We use cookies to improve your experience, some are essential for the operation of this site.

St Mary the Virgin, Kensworth, Bedfordshire

(51°51′39″N, 0°30′15″W)
TL 031 191
pre-1974 traditional (England and Wales) Bedfordshire
now Bedfordshire
medieval London
now St Albans
  • Hazel Gardiner

Please use this link to cite this page - https://www.crsbi.ac.uk/view-item?i=10990.

Find out how to cite the CRSBI website here.


The church has a late 11thc. or early 12thc. aisleless nave and chancel, both with plain round-headed windows on the N. The chancel was extended in the 15thc. and the W tower was probably also constructed at that time. Late 11thc. to early 12thc. sculpture is found on S and W doorways, the chancel arch and W tower arch.


The Domesday Survey does not mention a church at Kensworth, but records that the Canons of St Paul's, London held land there. Both Kensworth and nearby Caddington were held by St Paul's until 1872 when the Eccesiastical Commissioners took over responsibility for them. (VCH, 231)

The parish of Kensworth was transferred to Bedfordshire in 1897, but was originally in the hundred of Dacorum in Hertfordshire.


Exterior Features



Interior Features


Chancel arch/Apse arches
Tower/Transept arches

Although no architectural features suggest a date earlier than the late 11thc. much of the sculpture at Kensworth has its origins in pre-Conquest traditions and the church may be described as Saxo-Norman Overlap.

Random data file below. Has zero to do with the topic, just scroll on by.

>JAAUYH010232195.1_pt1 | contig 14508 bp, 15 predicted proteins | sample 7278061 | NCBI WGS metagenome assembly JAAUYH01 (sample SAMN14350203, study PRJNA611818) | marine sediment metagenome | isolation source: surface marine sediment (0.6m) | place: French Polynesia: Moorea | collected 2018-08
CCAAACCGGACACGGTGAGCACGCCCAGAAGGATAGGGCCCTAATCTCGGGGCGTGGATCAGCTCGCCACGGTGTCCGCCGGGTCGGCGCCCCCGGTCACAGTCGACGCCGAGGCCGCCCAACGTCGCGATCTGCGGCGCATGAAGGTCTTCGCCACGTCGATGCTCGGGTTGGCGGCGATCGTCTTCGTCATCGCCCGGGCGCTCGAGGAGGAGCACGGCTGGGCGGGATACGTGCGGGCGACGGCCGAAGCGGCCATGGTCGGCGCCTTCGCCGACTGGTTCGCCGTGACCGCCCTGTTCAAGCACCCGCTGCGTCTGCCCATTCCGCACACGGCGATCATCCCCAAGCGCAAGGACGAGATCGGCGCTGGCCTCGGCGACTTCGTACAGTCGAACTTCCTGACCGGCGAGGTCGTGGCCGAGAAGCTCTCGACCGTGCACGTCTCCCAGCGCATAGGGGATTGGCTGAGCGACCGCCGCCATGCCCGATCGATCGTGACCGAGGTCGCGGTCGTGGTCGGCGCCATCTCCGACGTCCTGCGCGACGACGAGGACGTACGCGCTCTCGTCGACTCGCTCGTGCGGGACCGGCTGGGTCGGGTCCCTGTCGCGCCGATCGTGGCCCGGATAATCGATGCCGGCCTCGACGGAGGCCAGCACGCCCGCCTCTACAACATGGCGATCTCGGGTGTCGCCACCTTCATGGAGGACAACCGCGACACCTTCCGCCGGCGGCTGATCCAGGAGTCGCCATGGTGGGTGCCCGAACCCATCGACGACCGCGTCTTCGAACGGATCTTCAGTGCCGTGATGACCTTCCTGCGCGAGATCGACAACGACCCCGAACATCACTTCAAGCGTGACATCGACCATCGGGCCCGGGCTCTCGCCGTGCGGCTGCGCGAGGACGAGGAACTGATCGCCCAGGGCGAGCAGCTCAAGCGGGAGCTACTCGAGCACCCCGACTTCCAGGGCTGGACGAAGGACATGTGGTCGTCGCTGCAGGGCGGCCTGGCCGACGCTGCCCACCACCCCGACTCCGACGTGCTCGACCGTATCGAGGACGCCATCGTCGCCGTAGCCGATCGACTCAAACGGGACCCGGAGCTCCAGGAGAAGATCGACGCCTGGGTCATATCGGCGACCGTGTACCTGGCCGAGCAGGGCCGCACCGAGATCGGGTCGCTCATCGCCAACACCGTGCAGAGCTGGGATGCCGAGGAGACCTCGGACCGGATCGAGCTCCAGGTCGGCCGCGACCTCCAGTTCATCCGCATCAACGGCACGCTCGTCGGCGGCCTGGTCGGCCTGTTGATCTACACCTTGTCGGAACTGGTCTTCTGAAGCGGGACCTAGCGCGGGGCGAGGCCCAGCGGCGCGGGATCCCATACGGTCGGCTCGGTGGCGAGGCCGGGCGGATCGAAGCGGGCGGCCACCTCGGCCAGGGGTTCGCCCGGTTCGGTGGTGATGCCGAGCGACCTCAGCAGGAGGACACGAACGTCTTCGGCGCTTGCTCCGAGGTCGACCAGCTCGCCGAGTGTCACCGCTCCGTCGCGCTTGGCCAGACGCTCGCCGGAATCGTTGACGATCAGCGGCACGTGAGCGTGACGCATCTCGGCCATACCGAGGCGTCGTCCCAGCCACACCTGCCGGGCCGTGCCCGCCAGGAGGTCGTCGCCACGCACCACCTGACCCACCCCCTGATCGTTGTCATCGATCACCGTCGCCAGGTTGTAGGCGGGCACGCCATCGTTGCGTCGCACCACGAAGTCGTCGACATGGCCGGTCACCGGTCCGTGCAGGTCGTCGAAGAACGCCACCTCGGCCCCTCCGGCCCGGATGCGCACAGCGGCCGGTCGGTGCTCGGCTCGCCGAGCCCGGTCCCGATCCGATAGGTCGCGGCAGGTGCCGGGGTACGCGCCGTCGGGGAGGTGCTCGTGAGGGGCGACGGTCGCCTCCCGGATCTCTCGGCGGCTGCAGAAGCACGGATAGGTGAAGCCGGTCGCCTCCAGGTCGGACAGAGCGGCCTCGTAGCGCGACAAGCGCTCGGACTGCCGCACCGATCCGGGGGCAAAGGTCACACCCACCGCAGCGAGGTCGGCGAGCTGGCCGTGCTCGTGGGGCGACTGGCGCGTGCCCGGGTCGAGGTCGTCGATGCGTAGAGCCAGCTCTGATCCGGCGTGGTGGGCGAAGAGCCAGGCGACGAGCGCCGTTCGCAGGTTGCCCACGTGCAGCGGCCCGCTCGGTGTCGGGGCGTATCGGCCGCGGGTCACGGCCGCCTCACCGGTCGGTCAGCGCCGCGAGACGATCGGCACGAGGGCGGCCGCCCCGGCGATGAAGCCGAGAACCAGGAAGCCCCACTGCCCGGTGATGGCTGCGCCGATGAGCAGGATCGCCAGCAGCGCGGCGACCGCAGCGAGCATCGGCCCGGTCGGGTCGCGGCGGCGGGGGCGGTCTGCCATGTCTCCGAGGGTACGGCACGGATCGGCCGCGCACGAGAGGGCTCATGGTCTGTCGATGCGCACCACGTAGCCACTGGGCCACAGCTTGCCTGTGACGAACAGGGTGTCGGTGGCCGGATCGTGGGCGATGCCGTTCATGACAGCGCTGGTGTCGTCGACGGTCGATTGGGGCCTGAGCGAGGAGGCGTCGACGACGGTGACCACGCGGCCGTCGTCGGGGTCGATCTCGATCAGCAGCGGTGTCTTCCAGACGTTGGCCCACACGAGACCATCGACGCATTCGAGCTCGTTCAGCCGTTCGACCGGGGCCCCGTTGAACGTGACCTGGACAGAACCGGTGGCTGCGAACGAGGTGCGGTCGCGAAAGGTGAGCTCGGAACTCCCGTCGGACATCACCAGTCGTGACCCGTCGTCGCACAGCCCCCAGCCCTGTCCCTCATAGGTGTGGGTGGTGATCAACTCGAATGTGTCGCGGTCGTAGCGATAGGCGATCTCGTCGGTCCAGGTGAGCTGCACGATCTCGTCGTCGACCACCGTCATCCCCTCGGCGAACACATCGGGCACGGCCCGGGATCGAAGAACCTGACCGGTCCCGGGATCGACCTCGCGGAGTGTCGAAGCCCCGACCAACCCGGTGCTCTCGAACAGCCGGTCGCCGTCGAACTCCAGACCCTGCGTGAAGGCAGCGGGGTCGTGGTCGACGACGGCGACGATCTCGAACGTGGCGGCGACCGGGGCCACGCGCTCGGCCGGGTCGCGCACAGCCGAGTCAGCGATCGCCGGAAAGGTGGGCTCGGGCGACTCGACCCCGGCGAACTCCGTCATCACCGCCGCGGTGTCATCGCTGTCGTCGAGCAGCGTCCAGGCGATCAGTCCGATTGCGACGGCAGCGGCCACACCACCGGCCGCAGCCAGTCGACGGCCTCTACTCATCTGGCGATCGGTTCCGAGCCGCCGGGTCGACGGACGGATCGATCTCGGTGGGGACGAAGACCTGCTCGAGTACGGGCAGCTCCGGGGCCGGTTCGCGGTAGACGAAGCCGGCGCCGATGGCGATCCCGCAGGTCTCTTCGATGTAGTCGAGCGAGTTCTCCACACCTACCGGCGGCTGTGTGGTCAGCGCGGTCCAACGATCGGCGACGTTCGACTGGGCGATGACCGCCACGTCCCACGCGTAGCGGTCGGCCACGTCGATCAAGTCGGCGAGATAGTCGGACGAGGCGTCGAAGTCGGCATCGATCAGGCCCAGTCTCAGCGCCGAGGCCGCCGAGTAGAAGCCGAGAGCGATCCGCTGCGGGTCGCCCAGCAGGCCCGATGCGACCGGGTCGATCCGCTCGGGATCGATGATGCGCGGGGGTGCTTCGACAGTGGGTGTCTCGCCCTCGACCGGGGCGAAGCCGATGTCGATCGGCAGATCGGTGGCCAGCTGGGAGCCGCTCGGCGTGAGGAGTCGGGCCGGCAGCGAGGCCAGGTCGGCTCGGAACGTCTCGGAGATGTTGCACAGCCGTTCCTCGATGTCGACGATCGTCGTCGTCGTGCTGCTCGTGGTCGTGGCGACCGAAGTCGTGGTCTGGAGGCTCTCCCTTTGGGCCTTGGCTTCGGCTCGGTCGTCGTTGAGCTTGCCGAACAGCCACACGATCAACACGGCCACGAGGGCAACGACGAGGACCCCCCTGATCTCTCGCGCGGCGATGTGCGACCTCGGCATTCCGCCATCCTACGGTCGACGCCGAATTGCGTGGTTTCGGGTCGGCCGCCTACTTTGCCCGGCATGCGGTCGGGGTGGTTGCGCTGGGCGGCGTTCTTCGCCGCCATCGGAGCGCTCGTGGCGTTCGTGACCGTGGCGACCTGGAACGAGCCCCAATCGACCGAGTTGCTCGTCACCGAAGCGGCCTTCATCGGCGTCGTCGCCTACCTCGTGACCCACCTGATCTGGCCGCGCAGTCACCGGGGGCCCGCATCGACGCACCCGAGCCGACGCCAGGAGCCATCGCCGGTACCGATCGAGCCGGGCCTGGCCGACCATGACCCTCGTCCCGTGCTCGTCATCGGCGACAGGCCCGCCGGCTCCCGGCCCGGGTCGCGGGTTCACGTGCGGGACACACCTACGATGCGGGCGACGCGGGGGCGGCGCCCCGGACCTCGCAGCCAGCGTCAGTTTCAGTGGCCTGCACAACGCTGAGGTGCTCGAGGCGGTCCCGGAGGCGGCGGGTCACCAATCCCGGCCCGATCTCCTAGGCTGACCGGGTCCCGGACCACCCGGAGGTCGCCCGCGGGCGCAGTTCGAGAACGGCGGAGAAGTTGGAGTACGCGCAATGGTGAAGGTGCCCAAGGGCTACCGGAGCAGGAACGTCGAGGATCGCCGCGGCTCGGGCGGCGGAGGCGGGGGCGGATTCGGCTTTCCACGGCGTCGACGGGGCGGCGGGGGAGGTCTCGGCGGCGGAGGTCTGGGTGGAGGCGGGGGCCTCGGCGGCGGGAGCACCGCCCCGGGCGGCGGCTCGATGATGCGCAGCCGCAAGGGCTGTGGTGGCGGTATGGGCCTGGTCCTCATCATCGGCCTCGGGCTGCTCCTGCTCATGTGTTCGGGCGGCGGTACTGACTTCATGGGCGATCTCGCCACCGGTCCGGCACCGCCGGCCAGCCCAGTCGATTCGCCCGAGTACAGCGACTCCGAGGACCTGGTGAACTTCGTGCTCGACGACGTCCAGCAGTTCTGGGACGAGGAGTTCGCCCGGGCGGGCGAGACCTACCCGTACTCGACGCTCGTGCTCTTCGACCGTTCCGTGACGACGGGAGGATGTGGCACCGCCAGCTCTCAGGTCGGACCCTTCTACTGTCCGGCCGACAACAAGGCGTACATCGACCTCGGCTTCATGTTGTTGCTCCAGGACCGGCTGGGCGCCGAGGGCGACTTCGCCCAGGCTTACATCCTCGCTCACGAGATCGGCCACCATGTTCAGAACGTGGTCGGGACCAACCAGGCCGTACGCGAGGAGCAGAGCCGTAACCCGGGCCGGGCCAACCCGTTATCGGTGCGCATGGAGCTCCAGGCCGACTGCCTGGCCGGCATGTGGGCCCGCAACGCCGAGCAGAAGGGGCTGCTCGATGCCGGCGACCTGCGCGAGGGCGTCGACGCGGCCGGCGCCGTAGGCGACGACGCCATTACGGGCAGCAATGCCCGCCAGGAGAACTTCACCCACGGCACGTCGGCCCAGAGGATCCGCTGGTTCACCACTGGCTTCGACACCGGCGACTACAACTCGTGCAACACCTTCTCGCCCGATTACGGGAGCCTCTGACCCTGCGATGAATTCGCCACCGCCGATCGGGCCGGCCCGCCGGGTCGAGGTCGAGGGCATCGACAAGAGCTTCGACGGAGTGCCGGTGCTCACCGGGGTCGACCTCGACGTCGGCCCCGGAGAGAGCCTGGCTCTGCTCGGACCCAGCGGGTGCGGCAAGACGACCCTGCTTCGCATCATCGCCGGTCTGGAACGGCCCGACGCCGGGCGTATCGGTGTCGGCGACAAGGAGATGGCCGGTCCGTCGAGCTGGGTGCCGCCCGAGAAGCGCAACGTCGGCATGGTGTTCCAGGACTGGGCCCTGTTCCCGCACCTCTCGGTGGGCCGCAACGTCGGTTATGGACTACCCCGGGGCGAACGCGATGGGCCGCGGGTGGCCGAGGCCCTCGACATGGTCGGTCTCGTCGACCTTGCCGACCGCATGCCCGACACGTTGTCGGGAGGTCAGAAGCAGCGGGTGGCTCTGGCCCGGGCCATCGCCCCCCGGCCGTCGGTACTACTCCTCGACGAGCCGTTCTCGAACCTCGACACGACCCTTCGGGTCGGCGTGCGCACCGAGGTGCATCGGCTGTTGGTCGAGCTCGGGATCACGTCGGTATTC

The carving on the S doorway (L capital S face) probably represents the wolf and crane story from Aesop's Fables, whilst the carving on the L capital E face could be the story of the Kite and the Serpent.

VCH likens the four carved birds on voussoir 13. of the tower arch to those found on pennies of Edward III. (VCH, 233)

In 1911, whilst repairs were being made to the N wall of the chancel, the remains of a ground-level window were discovered below the easternmost chancel window. A fragment of the window arch survived, which was carved with a shallow roll, as were the two chancel windows above. Smith suggests that this low window was an anchor-hold. (Smith, 74). In support of this he noted that the window arch fragment made no allowance for the insertion of glass, and that fragments of a wooden shutter were found in the rubble. The arch fragment was reset in the window opening when the area was refilled and stabilised.

Cussans records that when 'Oldbury' a building adjoining the church, was rebuilt in 1877, stones with 'dog tooth moulding' were found in the walls.

In 2002 when Kensworth was revisited, all windows in the N wall had been completely restored.

VCH suggests that the plain font may be 12thc.

Domesday Book: Bedfordshire, Ed. J. Morris, Chichester, 1977, E2.
The Victoria County History: A History of the County of Hertford, London, 1908, 2:232-33.
J. E. Cussans, History of Hertfordshire, London and Hertford, 1879, XIII-XIV, 97
N. Pevsner, The Buildings of England, Bedfordshire and the County of Huntingdon and Peterborough, London, 1968, 105.
W. G. Smith, 'Kensworth Church, Hertfordshire', Archaeological Journal, 1913, LXX, 69-82.